This second survey will update the first survey done by ACBF between 2005 and 2006. Findings from the 2006 survey led to the formation of the Economic Policy Analysis Unit (EPAU) in the Microeconomic Policy Commission at ECOWAS. It is also expected that findings from the second survey will positively influence the RECs in relation to addressing the capacity gaps they face, being financially self-reliant and in implementing policies towards the achievement of Agenda 2063.

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Thomas Kwesi Quartey

ACBF has been granted the status of a specialized agency because of the potential to transform Africa through capacity development.

H.E. Thomas Kwesi Quartey, Deputy Chairperson, AU Commission
Erastus Mwencha

The recognition of ACBF as the African Union’s Specialized Agency for Capacity Development launches the beginning of a new era for capacity building by ACBF, which will require an appropriate level of political commitment and financial support from all stakeholders.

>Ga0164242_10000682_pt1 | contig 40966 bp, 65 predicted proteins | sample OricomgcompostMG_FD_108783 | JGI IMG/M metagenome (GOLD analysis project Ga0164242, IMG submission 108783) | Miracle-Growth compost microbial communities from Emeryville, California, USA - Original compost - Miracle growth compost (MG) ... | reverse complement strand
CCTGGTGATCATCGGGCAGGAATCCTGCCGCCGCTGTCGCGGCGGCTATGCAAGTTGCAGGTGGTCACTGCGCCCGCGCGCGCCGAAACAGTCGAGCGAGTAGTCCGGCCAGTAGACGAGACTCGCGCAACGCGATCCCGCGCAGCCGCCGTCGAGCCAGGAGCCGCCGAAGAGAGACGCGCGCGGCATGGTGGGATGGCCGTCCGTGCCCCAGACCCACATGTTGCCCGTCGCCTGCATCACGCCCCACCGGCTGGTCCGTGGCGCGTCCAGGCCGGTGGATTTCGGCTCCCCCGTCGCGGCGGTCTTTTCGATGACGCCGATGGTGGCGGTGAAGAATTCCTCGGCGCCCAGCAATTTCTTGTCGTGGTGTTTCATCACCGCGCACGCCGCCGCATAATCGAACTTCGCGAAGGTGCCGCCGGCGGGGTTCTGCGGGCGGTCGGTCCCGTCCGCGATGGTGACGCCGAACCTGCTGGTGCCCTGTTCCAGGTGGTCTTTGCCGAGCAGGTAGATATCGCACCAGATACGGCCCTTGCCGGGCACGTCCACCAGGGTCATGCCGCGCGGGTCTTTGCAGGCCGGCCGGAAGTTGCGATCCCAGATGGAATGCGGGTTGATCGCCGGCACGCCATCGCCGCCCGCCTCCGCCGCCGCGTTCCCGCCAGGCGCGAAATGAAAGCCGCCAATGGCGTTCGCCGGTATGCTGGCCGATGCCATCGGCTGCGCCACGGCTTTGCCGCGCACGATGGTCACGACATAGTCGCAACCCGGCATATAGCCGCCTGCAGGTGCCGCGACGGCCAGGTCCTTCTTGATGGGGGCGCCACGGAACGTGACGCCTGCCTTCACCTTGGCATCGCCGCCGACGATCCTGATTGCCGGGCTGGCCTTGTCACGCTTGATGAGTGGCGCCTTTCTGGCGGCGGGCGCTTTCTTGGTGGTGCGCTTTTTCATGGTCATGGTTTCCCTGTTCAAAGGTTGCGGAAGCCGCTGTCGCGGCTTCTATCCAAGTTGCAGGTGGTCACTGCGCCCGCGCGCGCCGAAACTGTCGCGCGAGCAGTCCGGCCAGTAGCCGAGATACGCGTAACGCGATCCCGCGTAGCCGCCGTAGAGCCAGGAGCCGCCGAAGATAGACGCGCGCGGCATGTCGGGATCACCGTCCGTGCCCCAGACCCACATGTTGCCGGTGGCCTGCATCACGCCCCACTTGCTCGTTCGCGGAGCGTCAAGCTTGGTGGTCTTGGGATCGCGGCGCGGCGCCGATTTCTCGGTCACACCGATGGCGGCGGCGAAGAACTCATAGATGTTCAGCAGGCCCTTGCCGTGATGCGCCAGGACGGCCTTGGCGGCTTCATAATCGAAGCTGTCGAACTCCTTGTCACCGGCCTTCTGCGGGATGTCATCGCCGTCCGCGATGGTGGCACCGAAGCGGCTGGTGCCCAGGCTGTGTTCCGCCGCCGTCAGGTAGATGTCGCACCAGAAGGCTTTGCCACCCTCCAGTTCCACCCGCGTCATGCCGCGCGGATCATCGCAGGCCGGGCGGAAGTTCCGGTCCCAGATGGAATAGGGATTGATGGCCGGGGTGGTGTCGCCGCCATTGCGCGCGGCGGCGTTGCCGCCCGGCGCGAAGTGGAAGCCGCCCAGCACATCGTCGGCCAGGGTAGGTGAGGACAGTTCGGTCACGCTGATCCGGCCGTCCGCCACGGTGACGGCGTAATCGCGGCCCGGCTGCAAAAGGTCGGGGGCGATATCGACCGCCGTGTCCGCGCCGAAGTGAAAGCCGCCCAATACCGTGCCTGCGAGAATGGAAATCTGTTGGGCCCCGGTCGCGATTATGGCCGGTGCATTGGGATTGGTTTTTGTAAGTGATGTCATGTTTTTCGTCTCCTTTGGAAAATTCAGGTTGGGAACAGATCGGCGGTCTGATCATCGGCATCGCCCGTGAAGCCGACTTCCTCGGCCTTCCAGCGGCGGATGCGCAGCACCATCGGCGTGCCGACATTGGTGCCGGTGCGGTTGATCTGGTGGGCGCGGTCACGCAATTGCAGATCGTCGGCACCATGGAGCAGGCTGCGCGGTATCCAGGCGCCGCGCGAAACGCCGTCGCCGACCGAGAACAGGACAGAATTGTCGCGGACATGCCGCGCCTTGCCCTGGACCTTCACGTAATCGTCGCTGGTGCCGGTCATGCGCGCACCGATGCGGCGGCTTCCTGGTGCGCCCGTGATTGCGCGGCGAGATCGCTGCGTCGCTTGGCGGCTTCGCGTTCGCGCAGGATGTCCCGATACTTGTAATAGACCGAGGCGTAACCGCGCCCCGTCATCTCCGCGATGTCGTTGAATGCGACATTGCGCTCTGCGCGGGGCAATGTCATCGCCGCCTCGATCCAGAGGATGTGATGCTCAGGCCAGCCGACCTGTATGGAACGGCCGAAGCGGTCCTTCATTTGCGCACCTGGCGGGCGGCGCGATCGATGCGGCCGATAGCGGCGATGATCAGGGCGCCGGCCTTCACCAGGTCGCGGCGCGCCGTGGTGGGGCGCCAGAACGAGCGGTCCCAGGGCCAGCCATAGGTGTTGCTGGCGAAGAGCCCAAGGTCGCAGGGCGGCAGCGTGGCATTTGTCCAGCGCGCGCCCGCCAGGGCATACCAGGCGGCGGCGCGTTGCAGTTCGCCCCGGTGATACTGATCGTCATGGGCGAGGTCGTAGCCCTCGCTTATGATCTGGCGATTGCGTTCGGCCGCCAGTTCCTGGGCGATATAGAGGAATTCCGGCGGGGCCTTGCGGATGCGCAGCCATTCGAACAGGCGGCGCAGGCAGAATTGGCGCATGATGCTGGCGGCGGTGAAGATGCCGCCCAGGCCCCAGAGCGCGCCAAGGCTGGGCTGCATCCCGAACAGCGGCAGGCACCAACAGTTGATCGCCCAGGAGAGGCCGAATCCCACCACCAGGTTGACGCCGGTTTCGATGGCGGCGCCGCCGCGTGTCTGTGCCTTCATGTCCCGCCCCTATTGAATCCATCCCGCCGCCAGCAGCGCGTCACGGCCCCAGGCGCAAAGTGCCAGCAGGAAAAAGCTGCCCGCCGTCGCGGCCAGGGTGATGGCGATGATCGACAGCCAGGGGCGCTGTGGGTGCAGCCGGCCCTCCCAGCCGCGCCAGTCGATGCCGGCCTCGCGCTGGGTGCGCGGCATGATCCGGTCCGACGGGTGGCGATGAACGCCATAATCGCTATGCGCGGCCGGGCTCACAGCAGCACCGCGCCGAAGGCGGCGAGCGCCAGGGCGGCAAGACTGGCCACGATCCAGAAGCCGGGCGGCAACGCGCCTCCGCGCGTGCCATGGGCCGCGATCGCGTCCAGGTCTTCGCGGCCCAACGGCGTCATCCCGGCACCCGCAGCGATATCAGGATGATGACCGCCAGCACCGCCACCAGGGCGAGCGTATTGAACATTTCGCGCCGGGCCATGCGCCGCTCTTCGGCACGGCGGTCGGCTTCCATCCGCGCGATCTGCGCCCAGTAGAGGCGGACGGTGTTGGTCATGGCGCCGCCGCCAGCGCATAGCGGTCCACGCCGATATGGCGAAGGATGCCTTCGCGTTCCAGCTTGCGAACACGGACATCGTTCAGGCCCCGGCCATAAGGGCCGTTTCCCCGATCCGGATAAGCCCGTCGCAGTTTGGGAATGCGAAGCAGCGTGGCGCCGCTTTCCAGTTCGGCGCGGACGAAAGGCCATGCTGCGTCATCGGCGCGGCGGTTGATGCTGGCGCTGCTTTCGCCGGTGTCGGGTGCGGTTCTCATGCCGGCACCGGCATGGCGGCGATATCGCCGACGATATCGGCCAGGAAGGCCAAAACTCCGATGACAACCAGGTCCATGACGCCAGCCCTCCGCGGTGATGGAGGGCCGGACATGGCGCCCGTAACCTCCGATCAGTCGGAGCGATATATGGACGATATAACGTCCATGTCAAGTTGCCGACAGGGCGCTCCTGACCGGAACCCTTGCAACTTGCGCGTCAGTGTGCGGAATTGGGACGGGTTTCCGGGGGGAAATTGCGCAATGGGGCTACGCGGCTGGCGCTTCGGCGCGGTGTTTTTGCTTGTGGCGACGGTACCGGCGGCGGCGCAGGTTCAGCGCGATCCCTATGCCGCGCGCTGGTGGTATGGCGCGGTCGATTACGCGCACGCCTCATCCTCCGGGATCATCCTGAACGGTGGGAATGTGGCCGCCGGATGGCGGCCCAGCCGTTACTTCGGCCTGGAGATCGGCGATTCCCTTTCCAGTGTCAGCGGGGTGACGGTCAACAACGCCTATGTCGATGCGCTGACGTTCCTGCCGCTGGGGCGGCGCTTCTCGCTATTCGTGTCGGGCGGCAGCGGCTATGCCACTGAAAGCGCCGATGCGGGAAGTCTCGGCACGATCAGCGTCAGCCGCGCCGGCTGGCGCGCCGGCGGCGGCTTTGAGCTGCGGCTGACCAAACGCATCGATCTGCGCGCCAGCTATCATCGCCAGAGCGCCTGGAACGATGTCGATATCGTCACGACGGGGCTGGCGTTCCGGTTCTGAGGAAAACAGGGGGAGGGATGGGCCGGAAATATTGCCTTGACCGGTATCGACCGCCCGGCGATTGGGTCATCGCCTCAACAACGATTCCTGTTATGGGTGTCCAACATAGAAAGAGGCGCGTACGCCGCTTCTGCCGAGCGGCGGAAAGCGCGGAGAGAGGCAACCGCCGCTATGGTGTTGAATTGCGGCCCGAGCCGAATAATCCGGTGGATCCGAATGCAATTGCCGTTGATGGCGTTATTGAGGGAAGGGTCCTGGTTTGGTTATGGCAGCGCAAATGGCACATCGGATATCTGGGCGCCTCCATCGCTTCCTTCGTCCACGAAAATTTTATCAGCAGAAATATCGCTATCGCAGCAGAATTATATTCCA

H.E. Erastus Mwencha, Chair, ACBF Executive Board
Lamin Momodou

The remarkable achievements ACBF has registered over the past 26 years is not by accident in our opinion. They have come through hard work, dedication, commitment, purposeful leadership, support from the member countries as well as productive partnership building.

Mr. Lamin Momodou MANNEH, Director, UNDP Regional Service Centre for Africa
Goodall Gondwe

Africa needs ACBF as much, probably more now, than at the time it was created in 1991.

Hon. Goodall Gondwe, former Chair of the ACBF Board of Governors and Minister of Finance – Malawi
Ken Ofori Atta

Ghana’s partnership with ACBF is a tremendous blessing for us and therefore the opportunity for Ghana to host the 26th ACBF Board of Governors Meeting is something that we treasure.

Hon Ken Ofori Atta, Chair of the ACBF Board of Governors and Minister of Finance - Ghana